Interesting email I received about CD-R's

Discussion in 'Digital Discussion & Q&A' started by NYY, Jun 27, 2006.

  1. NYY

    NYY TPF Noob!

    Oct 23, 2004
    Likes Received:
    New Jersey
    ---------- Forwarded message ----------
    From: <>

    June Newsletter
    Greetings from
    Porter's Camera Store!

    As an avid photographer, you know that storing your digital photos in only one place such as on your computer hard drive is dangerous. Many people back up images on CD-Rs for protection in case of a major computer crash. If duplicate CDs are stored off-site, we’re also covered in case our home is lost or severely damaged in a fire or storm.

    Since CD-Rs range considerably in price, is there any difference in quality? What difference in performance and archival life can we expect when comparing cheap discs to more expensive ones? This month we’ll look at the differences among CD-R discs.

    CD-Rs contain an organic dye layer above a reflective layer. A high-energy laser “burns” pits in this dye layer, forming dark, non-reflective permanent marks. When a recorded CD is played, a low powered laser reads the photos (as well as music and data) as a combination of reflective or non-reflective marks. Reusable &#150;RW discs use a different dye that can be rewritten, but it’s not considered as stable for long-term storage.

    Two factors affect the longevity of CD-R discs, the type of dyes used and the type of metallic material used for the reflective layer, which may be silver, gold or a gold/silver alloy. Three dyes are commonly used in CD-R production: azo, cyanine and pthalocyanine. DVD-Rs use proprietary variations of cyanine dyes. All dyes change in time, including the dyes used to make CD-Rs. The National Institute of Standards and Technology tested optical disc media in 2004, subjecting various disc types to accelerated light, temperature and humidity levels. They found that dye type is generally considered one of the more important factors that may contribute to the stability of the media. Samples containing pthalocyanine dye performed better than other dye types, particularly when combined with a gold/silver alloy reflective layer. Discs containing cyanine dye performed well when exposed to light, but suffered under the temperature/humidity conditions. Discs containing azo dyes suffered under light as well as temperature/humidity tests.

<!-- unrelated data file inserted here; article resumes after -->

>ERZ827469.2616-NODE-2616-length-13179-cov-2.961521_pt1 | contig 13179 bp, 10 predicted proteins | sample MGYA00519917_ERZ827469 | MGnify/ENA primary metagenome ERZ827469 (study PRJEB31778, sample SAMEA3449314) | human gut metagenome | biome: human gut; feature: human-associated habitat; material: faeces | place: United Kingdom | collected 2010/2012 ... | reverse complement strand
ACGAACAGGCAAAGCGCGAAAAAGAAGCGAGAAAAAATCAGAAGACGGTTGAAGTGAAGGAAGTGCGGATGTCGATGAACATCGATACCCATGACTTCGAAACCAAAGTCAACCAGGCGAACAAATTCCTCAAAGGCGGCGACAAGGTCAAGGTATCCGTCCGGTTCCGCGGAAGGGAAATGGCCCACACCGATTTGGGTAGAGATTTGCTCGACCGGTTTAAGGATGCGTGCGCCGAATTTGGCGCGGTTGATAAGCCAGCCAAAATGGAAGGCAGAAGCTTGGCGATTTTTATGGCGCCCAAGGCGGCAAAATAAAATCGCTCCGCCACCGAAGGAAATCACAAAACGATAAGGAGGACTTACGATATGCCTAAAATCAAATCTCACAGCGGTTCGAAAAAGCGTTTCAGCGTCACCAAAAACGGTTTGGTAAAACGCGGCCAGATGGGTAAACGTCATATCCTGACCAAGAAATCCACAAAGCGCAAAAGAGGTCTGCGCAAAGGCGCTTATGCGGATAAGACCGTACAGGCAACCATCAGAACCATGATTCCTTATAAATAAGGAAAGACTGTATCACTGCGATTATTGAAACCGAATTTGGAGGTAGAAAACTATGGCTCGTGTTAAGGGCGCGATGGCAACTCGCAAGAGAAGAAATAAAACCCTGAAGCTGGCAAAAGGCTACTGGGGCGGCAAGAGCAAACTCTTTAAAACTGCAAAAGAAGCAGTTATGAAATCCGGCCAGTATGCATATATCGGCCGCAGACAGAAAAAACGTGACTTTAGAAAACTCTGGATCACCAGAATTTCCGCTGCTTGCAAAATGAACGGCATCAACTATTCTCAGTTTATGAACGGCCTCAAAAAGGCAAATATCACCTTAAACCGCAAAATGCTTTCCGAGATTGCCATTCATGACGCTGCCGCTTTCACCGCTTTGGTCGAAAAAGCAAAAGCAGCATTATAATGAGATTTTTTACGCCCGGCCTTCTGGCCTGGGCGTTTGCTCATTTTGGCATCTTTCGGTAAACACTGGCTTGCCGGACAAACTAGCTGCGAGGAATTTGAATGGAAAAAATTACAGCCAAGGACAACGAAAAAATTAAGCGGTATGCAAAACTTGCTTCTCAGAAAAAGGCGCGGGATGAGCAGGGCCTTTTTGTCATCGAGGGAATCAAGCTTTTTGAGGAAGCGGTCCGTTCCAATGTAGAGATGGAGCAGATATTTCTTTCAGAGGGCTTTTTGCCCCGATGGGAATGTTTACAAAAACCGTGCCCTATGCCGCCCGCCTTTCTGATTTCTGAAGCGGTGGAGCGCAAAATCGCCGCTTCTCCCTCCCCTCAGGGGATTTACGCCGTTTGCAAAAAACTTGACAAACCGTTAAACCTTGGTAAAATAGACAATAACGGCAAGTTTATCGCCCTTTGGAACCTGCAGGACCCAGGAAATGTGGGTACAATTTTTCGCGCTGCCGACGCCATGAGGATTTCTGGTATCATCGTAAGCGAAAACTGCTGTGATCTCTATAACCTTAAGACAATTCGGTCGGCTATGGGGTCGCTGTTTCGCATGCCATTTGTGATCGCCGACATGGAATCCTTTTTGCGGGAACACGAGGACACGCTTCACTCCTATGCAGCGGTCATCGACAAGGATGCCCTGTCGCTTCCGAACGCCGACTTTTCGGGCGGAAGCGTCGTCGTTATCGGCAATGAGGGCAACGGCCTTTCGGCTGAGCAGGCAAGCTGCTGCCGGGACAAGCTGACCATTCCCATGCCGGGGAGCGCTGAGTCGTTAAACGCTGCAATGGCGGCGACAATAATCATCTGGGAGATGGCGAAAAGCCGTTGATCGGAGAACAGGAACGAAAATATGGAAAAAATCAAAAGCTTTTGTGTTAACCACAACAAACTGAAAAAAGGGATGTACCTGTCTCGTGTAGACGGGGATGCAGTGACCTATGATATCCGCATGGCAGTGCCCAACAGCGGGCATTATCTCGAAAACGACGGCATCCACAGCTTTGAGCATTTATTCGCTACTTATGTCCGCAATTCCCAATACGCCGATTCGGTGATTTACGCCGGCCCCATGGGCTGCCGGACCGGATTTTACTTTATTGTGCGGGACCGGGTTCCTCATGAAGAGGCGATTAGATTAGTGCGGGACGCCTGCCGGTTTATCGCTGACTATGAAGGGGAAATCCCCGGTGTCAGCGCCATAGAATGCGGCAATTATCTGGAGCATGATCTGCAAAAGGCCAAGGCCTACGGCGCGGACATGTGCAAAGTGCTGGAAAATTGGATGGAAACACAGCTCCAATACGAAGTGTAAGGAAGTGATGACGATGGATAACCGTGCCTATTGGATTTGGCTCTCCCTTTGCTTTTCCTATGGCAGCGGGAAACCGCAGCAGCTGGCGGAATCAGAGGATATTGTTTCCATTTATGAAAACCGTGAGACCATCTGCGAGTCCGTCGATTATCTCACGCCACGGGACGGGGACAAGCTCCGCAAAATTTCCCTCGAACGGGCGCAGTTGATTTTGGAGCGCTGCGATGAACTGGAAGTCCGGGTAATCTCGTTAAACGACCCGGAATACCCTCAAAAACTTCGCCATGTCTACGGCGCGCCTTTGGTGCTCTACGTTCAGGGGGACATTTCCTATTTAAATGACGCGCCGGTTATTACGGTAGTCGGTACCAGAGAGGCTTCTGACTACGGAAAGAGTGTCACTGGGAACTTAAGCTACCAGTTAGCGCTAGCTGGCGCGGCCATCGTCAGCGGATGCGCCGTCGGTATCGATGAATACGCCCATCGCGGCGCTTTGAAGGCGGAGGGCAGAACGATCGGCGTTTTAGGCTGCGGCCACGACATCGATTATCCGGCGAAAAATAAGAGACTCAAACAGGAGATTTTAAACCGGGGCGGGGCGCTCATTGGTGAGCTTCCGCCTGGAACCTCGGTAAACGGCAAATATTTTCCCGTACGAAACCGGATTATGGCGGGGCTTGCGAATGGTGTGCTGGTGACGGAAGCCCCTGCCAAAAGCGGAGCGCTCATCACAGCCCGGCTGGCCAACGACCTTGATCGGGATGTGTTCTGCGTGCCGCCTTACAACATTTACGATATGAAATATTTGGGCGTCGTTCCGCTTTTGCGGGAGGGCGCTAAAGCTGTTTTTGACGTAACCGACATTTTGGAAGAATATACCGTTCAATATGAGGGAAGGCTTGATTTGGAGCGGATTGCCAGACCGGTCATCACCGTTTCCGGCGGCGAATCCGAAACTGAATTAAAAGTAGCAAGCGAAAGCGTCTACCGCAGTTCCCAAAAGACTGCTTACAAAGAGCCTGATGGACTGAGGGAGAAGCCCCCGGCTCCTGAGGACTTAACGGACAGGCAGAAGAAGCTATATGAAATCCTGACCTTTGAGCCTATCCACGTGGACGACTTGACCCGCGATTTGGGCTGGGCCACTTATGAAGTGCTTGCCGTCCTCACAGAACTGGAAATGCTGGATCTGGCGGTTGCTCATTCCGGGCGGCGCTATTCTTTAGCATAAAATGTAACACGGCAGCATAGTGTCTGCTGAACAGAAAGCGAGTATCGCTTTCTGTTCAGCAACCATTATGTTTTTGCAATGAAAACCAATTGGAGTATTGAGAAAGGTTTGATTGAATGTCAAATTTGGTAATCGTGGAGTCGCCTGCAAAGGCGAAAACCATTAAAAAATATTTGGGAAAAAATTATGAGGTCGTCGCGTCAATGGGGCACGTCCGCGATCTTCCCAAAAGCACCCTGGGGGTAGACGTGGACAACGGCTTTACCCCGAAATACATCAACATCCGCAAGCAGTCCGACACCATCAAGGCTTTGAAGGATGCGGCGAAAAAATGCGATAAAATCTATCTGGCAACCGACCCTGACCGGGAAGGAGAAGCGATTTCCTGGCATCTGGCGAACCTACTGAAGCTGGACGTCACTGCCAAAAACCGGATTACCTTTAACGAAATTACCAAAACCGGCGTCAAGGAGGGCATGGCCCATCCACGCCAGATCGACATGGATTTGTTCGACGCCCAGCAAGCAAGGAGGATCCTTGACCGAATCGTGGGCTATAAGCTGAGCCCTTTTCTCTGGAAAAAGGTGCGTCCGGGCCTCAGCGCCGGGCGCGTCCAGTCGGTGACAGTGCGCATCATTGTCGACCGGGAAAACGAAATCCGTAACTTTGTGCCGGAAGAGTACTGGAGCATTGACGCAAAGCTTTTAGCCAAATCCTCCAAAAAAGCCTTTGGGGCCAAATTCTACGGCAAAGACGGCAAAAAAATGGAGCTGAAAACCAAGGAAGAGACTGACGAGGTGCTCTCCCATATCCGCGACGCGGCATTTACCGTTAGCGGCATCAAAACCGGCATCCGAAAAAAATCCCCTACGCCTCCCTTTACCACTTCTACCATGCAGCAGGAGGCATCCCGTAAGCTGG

Unfortunately, finding out what kinds of dyes are used in disc production is not easy, since this information is seldom advertised. One exception is Delkin, who stresses pthalocyanine dyes are used for their premium line of Archival Gold family of 300-year CD-R and 100-year DVD-R discs.

    But with any type of disc, here are some tips that will help you extend the life span and decrease chances of errors.

    1. Avoid flexing and bending the disc. This can cause tiny cracks to appear that invite humidity problems and cause the disc layers to separate. DVD cases have a push-to-release hub that helps prevent flexing, since DVDs are particularly sensitive to flex problems.

    2. Store discs in a cool, dry area and position vertically to prevent warping.

    3. The safest place to write notes on a disc is in the clear area around the hub. This prevents ink solvents from migrating into the data.

    4. It’s safer to print directly on CD-Rs that have a printable coating, than to apply labels. Bubbles and delamination of the label may cause the disc to become unbalanced, with resulting errors in high-speed readers.

    5. Treat discs with care. Scratches may cause read errors, since scratches diffuse the clear plastic and the laser can’t clearly define the non-reflective and reflective areas.

    6. To clean a disc, use a CD or lens cloth with a liquid solution containing water or isopropyl alcohol. Wipe radially from the center to the outer edge. Do not use wood-based cleaning products such as paper towels or facial tissue, or liquids that contain acetone.

    Copyright 2006
    Porter's Camera Store
    P.O. Box 628
    Cedar Falls, IA 50613-0028
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  2. pip22

    pip22 TPF Noob!

    Jun 26, 2006
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    Sheffield, England
    Thanks for that, NYY. A valuable contribution. I would add it's false economy to buy bulk or less well known brands. Pay a bit more for the established brands like Sony, TDK etc., and those special CD-R photo discs from Fuji are worth having - just a pity they don't make them in DVD format (do they?) for those of us who need the extra capacity for archiving raw files.
  3. ksmattfish

    ksmattfish Now 100% DC - not as cool as I once was, but still

    Aug 25, 2003
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    Lawrence, KS
    Can others edit my Photos:
    Photos NOT OK to edit

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